How to Save Effectively (and Faithfully)

Give your money a job to do.

While it feels nice to have a “Savings” account if you’re anything like me you may have had one without much thought put into it; “Saving” is the goal, but there isn’t really a purpose beyond that. Perhaps you have some vague ideas like having an “emergency fund” or just know generally it is good to have a bigger number in there.

Did you know there isn’t any Biblical imperative to save for saving’s sake? In fact, in the parable of the talents one guy refuses to use the money his master gives him and instead puts it in a hole in the ground and buries it until the master comes back, and the master is furious he wasted the opportunity because of fear. In fact, he’s called “wicked and lazy.” It’s an incredible parable.

What are your goals? Mine are fairly self-interested. I want to buy fair trade clothes, which means I need to spend more money less often. A long-term goal (like maybe in five years) is to have “my” car one day – a second car – so I’m saving a little money towards that each month. One of the things I place a really high priority on is education (whether it’s taking a sewing class or doing my M.Div) so I’m saving enough each month to cover the costs of at least one course+books per semester.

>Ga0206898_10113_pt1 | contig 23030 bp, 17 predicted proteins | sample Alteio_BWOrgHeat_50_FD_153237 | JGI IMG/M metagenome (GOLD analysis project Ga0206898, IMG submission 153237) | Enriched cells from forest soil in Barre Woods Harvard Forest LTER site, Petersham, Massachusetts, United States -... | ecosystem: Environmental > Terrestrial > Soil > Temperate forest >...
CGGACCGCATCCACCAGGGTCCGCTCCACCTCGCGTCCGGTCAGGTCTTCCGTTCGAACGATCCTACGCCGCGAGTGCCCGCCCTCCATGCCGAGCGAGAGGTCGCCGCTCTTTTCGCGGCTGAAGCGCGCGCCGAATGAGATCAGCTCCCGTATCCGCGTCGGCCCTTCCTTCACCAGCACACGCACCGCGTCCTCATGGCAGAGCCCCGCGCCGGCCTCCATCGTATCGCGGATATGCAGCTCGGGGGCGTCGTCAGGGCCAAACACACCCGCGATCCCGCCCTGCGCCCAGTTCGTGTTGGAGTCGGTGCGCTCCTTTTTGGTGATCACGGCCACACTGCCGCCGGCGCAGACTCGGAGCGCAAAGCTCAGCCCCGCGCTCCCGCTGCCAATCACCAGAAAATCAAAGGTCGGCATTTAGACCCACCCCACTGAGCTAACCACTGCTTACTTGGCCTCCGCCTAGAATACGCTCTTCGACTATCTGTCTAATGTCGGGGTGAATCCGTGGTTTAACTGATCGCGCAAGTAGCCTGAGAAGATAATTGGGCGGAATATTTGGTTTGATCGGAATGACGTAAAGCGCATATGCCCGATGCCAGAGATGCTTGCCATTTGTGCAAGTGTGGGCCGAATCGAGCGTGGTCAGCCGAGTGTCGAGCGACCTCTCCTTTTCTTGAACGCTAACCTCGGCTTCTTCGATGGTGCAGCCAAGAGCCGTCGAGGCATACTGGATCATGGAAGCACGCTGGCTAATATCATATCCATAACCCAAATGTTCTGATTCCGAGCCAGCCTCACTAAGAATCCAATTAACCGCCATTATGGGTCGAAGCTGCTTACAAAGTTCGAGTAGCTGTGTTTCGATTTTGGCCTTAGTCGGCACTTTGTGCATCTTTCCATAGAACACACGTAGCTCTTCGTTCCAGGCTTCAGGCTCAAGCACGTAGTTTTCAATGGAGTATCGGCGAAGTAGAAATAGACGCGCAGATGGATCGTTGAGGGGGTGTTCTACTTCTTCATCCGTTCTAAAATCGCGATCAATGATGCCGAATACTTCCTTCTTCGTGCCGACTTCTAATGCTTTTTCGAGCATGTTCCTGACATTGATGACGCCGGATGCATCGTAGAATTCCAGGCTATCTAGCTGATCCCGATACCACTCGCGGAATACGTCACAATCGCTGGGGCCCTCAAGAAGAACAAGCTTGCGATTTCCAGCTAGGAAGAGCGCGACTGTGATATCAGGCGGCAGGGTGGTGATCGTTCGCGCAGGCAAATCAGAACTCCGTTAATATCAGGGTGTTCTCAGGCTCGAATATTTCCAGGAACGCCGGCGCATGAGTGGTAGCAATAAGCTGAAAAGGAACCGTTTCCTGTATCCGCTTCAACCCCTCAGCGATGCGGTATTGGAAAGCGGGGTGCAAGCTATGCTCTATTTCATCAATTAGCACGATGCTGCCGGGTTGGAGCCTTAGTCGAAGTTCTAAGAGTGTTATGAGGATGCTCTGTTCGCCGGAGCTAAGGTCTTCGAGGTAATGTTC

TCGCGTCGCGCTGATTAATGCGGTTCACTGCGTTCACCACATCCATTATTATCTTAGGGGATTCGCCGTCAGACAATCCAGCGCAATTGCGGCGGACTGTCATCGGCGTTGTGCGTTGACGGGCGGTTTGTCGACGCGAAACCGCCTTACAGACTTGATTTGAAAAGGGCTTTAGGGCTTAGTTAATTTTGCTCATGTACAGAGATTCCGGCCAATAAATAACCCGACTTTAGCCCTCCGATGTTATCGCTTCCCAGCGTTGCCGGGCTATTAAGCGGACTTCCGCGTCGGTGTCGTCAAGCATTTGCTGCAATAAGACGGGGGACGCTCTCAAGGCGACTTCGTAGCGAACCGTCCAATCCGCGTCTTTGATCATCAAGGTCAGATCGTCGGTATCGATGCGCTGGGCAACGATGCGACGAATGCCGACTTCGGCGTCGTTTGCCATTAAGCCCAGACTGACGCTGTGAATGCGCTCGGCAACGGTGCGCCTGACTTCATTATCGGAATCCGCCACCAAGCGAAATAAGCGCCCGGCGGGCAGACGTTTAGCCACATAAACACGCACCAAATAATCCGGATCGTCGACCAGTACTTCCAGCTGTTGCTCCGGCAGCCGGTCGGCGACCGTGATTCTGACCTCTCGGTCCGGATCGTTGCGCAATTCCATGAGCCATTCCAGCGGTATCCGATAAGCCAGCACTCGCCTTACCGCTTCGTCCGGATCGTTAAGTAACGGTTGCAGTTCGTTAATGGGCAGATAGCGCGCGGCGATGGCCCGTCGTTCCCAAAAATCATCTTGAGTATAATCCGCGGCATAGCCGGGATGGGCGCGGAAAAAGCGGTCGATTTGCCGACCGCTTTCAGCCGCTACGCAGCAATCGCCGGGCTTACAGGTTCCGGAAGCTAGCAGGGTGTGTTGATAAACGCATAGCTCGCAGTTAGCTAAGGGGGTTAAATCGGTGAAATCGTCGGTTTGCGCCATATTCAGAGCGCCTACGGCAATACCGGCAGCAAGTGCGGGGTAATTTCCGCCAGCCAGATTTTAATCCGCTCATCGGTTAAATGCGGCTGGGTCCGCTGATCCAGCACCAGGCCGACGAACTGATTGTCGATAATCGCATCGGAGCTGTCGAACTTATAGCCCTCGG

What are the goals God might have for your money?

Having a purpose – and a Godly one – for your savings makes it more likely that you’ll actually save, and it also makes it less likely that you’ll dip into your savings if your money has a specific goal.

Here’s a prayer you can pray right now to invite God into this process. Feel free to read my words or make it your own prayer:

Dear God,

Adoration

You said, “Let there be lights in the expanse of the heavens to separate the day from the night. And let them be for signs and for seasons, and for days and years, and let them be lights in the expanse of the heavens to give light upon the earth.” And it was so. You have created light where there is darkness. You created order where there was chaos. You have created all of time, you know everything that is and was and is to come. You are eternal and we are in your hands.

Confession

We confess, Lord Jesus, that sometimes we rely on our money for our security, and depend on a number in our bank accounts for our sense of peace. We confess, Lord Jesus, that often what you have given us we mismanage and we fail to act where we should.

Thanksgiving

Thank you, Lord, for your forgiveness. Thank you, Lord, for how to teach us. Thank you, Lord, for being patient with us and giving us your Holy Spirit to help us do hard – but good – things

Supplication